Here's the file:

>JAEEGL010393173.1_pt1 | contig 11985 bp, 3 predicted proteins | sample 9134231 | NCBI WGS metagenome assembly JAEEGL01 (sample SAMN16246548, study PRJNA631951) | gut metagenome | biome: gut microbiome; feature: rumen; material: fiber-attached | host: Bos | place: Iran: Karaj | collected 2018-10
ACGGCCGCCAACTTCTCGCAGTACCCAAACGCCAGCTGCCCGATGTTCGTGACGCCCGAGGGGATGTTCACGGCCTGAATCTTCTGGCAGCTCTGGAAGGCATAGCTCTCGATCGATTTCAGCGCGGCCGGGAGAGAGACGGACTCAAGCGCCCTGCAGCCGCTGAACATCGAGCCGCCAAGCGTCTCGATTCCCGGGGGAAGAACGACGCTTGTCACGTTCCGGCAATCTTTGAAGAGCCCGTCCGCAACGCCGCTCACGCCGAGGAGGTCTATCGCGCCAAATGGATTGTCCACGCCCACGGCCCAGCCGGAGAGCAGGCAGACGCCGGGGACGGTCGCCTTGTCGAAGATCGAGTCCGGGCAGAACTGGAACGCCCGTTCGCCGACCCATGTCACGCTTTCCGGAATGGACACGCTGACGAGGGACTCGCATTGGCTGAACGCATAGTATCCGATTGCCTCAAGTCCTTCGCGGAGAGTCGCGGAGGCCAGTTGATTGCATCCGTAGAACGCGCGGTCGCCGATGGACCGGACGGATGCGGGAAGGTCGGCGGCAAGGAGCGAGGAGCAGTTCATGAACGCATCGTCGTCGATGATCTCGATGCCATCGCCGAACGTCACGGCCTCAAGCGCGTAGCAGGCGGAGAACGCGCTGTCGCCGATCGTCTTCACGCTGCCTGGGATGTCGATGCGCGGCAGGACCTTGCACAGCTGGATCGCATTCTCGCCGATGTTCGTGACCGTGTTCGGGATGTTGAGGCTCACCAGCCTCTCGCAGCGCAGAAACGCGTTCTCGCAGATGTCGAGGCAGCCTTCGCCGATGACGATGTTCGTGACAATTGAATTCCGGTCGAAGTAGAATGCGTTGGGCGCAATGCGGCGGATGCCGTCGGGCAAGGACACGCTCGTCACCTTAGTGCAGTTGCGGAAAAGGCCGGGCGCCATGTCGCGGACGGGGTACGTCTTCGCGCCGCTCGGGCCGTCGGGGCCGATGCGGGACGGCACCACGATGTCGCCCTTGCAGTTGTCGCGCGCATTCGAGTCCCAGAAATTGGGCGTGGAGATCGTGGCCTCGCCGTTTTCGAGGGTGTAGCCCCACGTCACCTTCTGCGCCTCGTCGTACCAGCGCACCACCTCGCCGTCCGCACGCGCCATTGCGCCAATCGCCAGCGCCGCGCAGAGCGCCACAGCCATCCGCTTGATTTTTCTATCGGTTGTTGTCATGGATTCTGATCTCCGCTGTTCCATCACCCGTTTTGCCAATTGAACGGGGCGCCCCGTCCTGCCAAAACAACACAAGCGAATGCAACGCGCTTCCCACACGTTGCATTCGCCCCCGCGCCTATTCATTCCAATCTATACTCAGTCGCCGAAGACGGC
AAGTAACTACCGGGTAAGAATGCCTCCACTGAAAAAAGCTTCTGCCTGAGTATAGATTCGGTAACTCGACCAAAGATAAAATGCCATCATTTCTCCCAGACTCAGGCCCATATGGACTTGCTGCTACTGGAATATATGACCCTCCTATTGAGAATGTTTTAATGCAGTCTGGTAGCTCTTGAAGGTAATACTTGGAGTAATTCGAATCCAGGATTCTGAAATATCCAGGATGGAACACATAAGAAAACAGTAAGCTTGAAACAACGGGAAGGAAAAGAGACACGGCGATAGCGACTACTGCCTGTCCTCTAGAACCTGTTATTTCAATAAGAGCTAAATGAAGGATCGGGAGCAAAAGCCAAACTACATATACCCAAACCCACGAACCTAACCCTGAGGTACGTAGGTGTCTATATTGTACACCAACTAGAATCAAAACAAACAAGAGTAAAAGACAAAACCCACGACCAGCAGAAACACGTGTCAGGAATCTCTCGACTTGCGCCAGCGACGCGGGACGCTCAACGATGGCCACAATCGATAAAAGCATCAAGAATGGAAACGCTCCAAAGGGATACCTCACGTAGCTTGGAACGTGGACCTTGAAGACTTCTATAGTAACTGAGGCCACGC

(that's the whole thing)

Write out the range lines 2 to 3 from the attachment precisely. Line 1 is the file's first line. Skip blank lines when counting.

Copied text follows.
ACGGCCGCCAACTTCTCGCAGTACCCAAACGCCAGCTGCCCGATGTTCGTGACGCCCGAGGGGATGTTCACGGCCTGAATCTTCTGGCAGCTCTGGAAGGCATAGCTCTCGATCGATTTCAGCGCGGCCGGGAGAGAGACGGACTCAAGCGCCCTGCAGCCGCTGAACATCGAGCCGCCAAGCGTCTCGATTCCCGGGGGAAGAACGACGCTTGTCACGTTCCGGCAATCTTTGAAGAGCCCGTCCGCAACGCCGCTCACGCCGAGGAGGTCTATCGCGCCAAATGGATTGTCCACGCCCACGGCCCAGCCGGAGAGCAGGCAGACGCCGGGGACGGTCGCCTTGTCGAAGATCGAGTCCGGGCAGAACTGGAACGCCCGTTCGCCGACCCATGTCACGCTTTCCGGAATGGACACGCTGACGAGGGACTCGCATTGGCTGAACGCATAGTATCCGATTGCCTCAAGTCCTTCGCGGAGAGTCGCGGAGGCCAGTTGATTGCATCCGTAGAACGCGCGGTCGCCGATGGACCGGACGGATGCGGGAAGGTCGGCGGCAAGGAGCGAGGAGCAGTTCATGAACGCATCGTCGTCGATGATCTCGATGCCATCGCCGAACGTCACGGCCTCAAGCGCGTAGCAGGCGGAGAACGCGCTGTCGCCGATCGTCTTCACGCTGCCTGGGATGTCGATGCGCGGCAGGACCTTGCACAGCTGGATCGCATTCTCGCCGATGTTCGTGACCGTGTTCGGGATGTTGAGGCTCACCAGCCTCTCGCAGCGCAGAAACGCGTTCTCGCAGATGTCGAGGCAGCCTTCGCCGATGACGATGTTCGTGACAATTGAATTCCGGTCGAAGTAGAATGCGTTGGGCGCAATGCGGCGGATGCCGTCGGGCAAGGACACGCTCGTCACCTTAGTGCAGTTGCGGAAAAGGCCGGGCGCCATGTCGCGGACGGGGTACGTCTTCGCGCCGCTCGGGCCGTCGGGGCCGATGCGGGACGGCACCACGATGTCGCCCTTGCAGTTGTCGCGCGCATTCGAGTCCCAGAAATTGGGCGTGGAGATCGTGGCCTCGCCGTTTTCGAGGGTGTAGCCCCACGTCACCTTCTGCGCCTCGTCGTACCAGCGCACCACCTCGCCGTCCGCACGCGCCATTGCGCCAATCGCCAGCGCCGCGCAGAGCGCCACAGCCATCCGCTTGATTTTTCTATCGGTTGTTGTCATGGATTCTGATCTCCGCTGTTCCATCACCCGTTTTGCCAATTGAACGGGGCGCCCCGTCCTGCCAAAACAACACAAGCGAATGCAACGCGCTTCCCACACGTTGCATTCGCCCCCGCGCCTATTCATTCCAATCTATACTCAGTCGCCGAAGACGGC
AAGTAACTACCGGGTAAGAATGCCTCCACTGAAAAAAGCTTCTGCCTGAGTATAGATTCGGTAACTCGACCAAAGATAAAATGCCATCATTTCTCCCAGACTCAGGCCCATATGGACTTGCTGCTACTGGAATATATGACCCTCCTATTGAGAATGTTTTAATGCAGTCTGGTAGCTCTTGAAGGTAATACTTGGAGTAATTCGAATCCAGGATTCTGAAATATCCAGGATGGAACACATAAGAAAACAGTAAGCTTGAAACAACGGGAAGGAAAAGAGACACGGCGATAGCGACTACTGCCTGTCCTCTAGAACCTGTTATTTCAATAAGAGCTAAATGAAGGATCGGGAGCAAAAGCCAAACTACATATACCCAAACCCACGAACCTAACCCTGAGGTACGTAGGTGTCTATATTGTACACCAACTAGAATCAAAACAAACAAGAGTAAAAGACAAAACCCACGACCAGCAGAAACACGTGTCAGGAATCTCTCGACTTGCGCCAGCGACGCGGGACGCTCAACGATGGCCACAATCGATAAAAGCATCAAGAATGGAAACGCTCCAAAGGGATACCTCACGTAGCTTGGAACGTGGACCTTGAAGACTTCTATAGTAACTGAGGCCACGC